The daily use of a broad-spectrum sunscreen slows, and may even prevent, sags and wrinkles – the hallmarks of aging skin. Maria Celia B. Hughes, from the University of Queensland (Australia), and colleagues asked 903 Australian men and women , ages 55 years and younger, to use a broad-spectrum sunscreen daily, and/or to consume a dietary supplement of beta-carotene (30 mg) daily. Subjects were followed for a four-year period, with dermatological assessments conducted to analyze changes in skin appearance. The researchers found that the daily sunscreen group exhibited no detectable increases the aging at the end of the study term. Further, the subjects who used sunscreen daily showed 24% less skin aging, as compared to those who used sunscreen periodically. No effect was seen for beta-carotene supplementation.
Maria Celia B. Hughes; Gail M. Williams; Peter Baker; Adele C. Green. “Sunscreen and Prevention of Skin Aging: A Randomized Trial.” Annals Internal Medicine, Vol 58, Nr. 11, June 4, 2013.
Using a broad-spectrum sunscreen daily helps to reduce wrinkles and sagging skin.
Phosphatidylserine may improve the functioning of genes involved in Parkinson's disease and Familial Dysautonomia (FD).
Glucosamine and chondroitin may help to lower a person's risk of colorectal cancer.
Red and brown seaweed are rich in vitamins, minerals, amino acids and fatty acids.
Researchers successfully grow a key type of human brain cell in the laboratory, and successfully transplant it for further maturation in the brains of mice.
Phthalates may raise the risk of elevated blood pressure in children and teens.
A drug that controls type-2 diabetes may help to repair spinal cords affected by inherited neurodegenerative disease, in a mouse model.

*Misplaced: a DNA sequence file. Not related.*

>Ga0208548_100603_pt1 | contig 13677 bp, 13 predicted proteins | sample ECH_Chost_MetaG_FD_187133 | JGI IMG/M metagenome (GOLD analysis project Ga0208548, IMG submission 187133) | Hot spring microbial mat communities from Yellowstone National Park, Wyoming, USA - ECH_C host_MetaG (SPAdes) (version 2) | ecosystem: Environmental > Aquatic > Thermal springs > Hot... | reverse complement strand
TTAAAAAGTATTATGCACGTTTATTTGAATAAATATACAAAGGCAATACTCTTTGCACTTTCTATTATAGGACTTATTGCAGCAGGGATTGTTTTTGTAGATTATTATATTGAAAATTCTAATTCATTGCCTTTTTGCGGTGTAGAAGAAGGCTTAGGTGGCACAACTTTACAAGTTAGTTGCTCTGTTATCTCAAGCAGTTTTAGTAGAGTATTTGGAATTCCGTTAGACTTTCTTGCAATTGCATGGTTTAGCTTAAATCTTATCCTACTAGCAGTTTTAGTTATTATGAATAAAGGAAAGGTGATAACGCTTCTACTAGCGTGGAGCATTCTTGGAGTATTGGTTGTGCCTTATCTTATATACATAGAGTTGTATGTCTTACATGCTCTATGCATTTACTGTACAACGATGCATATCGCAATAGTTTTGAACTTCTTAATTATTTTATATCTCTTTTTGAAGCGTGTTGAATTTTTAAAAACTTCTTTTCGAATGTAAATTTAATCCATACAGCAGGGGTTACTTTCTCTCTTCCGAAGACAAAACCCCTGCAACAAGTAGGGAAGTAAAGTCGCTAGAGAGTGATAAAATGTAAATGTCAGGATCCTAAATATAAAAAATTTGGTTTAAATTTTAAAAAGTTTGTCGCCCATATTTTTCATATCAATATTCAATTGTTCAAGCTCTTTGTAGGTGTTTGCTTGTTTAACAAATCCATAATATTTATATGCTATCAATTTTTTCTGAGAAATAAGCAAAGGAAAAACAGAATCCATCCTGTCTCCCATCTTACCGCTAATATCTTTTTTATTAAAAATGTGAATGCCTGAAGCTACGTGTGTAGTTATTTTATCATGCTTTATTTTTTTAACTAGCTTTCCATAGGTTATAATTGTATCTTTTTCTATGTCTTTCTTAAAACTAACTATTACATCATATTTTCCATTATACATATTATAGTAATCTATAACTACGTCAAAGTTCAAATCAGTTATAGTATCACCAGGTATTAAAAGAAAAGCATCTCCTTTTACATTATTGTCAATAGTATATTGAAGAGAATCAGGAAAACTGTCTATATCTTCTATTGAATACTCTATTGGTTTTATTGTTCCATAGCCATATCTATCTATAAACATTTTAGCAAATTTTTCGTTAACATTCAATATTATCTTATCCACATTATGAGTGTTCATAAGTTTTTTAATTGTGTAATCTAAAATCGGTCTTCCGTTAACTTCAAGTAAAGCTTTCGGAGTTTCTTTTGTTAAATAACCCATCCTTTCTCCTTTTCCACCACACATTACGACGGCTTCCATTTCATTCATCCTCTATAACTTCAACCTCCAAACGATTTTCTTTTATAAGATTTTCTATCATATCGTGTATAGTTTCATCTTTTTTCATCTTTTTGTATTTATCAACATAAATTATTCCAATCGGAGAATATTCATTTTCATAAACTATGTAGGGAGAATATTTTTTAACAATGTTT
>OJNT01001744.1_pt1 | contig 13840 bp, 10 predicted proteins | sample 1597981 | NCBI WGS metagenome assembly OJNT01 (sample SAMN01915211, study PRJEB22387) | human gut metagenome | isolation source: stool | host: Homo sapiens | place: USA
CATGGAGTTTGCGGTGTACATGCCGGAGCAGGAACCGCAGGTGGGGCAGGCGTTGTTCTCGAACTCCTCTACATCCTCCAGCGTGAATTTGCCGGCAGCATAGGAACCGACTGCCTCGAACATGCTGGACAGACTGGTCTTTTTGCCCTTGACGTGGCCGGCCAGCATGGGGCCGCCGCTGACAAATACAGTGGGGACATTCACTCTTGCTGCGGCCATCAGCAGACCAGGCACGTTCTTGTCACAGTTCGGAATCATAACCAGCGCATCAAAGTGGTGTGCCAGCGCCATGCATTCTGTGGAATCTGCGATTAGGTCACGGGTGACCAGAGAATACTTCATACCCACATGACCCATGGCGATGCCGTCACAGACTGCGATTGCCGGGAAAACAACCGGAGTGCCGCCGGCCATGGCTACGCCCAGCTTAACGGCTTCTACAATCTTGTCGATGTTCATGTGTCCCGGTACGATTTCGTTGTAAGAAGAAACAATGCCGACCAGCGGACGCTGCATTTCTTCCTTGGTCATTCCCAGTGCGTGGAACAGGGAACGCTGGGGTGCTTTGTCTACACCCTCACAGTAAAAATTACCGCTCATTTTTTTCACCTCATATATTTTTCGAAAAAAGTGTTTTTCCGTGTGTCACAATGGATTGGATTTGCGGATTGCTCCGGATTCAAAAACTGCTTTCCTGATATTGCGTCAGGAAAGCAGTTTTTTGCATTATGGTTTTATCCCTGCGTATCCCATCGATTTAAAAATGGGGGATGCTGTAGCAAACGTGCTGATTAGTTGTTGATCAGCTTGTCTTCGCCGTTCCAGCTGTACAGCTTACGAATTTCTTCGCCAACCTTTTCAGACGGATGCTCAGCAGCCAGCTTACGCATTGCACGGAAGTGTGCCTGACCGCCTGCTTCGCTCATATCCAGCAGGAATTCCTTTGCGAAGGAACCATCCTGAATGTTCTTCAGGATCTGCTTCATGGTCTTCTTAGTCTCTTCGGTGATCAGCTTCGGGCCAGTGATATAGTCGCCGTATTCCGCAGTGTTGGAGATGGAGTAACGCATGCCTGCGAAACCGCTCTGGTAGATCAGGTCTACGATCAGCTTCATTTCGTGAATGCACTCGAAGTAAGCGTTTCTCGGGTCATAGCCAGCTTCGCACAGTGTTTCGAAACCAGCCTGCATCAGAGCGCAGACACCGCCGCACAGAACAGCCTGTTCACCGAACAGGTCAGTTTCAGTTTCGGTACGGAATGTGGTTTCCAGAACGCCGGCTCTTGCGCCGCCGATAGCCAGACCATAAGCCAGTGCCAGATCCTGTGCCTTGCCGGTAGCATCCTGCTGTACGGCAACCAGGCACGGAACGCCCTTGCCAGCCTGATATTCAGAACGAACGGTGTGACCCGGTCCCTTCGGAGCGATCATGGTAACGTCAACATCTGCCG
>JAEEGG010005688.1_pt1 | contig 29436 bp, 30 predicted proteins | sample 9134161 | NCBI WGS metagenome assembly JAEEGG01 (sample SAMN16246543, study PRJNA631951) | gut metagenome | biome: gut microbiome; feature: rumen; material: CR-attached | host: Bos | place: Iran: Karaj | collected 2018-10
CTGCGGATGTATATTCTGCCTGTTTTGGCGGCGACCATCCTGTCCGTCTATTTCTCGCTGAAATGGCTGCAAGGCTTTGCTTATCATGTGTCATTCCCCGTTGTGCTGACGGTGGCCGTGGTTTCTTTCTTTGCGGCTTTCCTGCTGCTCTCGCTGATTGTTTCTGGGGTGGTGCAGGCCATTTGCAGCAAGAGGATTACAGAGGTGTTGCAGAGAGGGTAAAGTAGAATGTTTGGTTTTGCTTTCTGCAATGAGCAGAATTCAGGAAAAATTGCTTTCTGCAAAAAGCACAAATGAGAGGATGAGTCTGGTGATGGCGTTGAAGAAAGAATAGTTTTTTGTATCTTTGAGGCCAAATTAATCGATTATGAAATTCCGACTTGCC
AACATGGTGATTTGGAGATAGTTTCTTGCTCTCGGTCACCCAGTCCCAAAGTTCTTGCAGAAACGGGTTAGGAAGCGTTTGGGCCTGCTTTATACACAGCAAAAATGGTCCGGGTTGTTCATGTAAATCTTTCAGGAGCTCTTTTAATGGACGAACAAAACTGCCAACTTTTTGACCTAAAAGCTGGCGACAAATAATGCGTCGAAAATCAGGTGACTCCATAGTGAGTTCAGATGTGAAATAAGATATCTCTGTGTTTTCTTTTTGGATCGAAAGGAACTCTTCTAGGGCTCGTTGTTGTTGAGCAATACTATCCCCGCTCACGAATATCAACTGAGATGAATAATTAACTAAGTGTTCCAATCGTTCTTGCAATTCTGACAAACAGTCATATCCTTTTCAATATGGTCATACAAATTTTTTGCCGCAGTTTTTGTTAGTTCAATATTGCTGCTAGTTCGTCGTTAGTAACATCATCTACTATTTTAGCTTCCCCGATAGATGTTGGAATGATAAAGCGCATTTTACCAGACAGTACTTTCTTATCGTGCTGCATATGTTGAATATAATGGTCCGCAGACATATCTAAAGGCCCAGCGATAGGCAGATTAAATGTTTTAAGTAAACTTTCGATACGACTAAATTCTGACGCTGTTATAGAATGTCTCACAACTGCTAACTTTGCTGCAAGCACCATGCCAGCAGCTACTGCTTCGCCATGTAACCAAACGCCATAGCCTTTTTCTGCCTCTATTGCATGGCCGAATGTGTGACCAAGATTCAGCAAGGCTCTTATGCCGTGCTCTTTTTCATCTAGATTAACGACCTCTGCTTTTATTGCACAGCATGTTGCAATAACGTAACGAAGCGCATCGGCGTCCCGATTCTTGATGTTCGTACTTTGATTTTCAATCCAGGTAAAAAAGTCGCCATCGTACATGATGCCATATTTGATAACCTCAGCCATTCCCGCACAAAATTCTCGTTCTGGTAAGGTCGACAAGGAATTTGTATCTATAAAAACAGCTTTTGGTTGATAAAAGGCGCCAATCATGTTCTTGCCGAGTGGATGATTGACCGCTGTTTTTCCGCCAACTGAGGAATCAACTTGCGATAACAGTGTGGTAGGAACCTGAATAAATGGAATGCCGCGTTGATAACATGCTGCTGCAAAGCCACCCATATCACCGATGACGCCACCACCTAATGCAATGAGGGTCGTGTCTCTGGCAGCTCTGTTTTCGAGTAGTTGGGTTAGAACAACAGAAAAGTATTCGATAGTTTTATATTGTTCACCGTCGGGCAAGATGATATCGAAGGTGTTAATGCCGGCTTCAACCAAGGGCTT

Consuming a Mediterranean diet, with added extra-virgin olive oil or mixed nuts, improves the brain power of older men and women.
High-dose B vitamins help to prevent shrinkage of a specific region of the brain associated with Alzheimer's Disease.
Nanoparticles derived from natural lipids present in grapefruit may be deployed as novel drug delivery vehicles.
Unwanted gray hair may soon be a thing of the past thanks to a new compound that reverses oxidative stress in the hair follicle.
Women who take aspirin are at a reduced risk of developing melanoma, the deadliest form of skin cancer.
Dietary supplementation of omega-3 fatty acids from fish oil may help to protect against skin cancer.
Silibinin, the extract of milk thistle, kills skin cells mutated by UVA radiation - which makes up about 95% of the sun’s radiation that reaches Earth.
Strawberry extract added to skin cell cultures acts as a protector against ultraviolet radiation, as well as increasing its viability and reducing damage to DNA
Link between climate change, ozone loss and possible increase in skin cancer incidence.
Drinking caffeinated coffee is associated with a lower risk of developing basal cell carcinoma.
Among adults under the age of 40, skin cancer rates are rising.
Dietary supplementation with retinol may slash skin cancer risk by as much as 40%.
European Centre for Environment & Human Health scientists suggest that a link may exist between radon exposure and non-melanoma skin cancer.
Tip #182 - Think Zinc
Harvard School of Public Health (Massachusetts, USA) researchers investigated the intake of zinc in relation to risk of type-2 diabetes in American women. The team assessed data collected on participants in the Nurses’ Health Study, comprised of 82,297 women, ages 33 to 60 years at the study’s start. The researchers found that those women with the highest average daily intake of zinc were 10% less likely to develop type-2 diabetes. Further, those women with the highest average total intakes slashed their risk by 8%. Perhaps most importantly, the researchers showed that an increased intake of zinc was associated with a 28% reduction in type-2 diabetes.
Zinc is a plentiful trace element in the body, and it mediates many physiological functions. The US guidelines recommend that women ages 19-50 years consume 8 mg of zinc daily; men ages 19-50 years, 11 mg. Shiitake and crimini mushrooms, spinach, and pumpkin seeds are foods rich in zinc.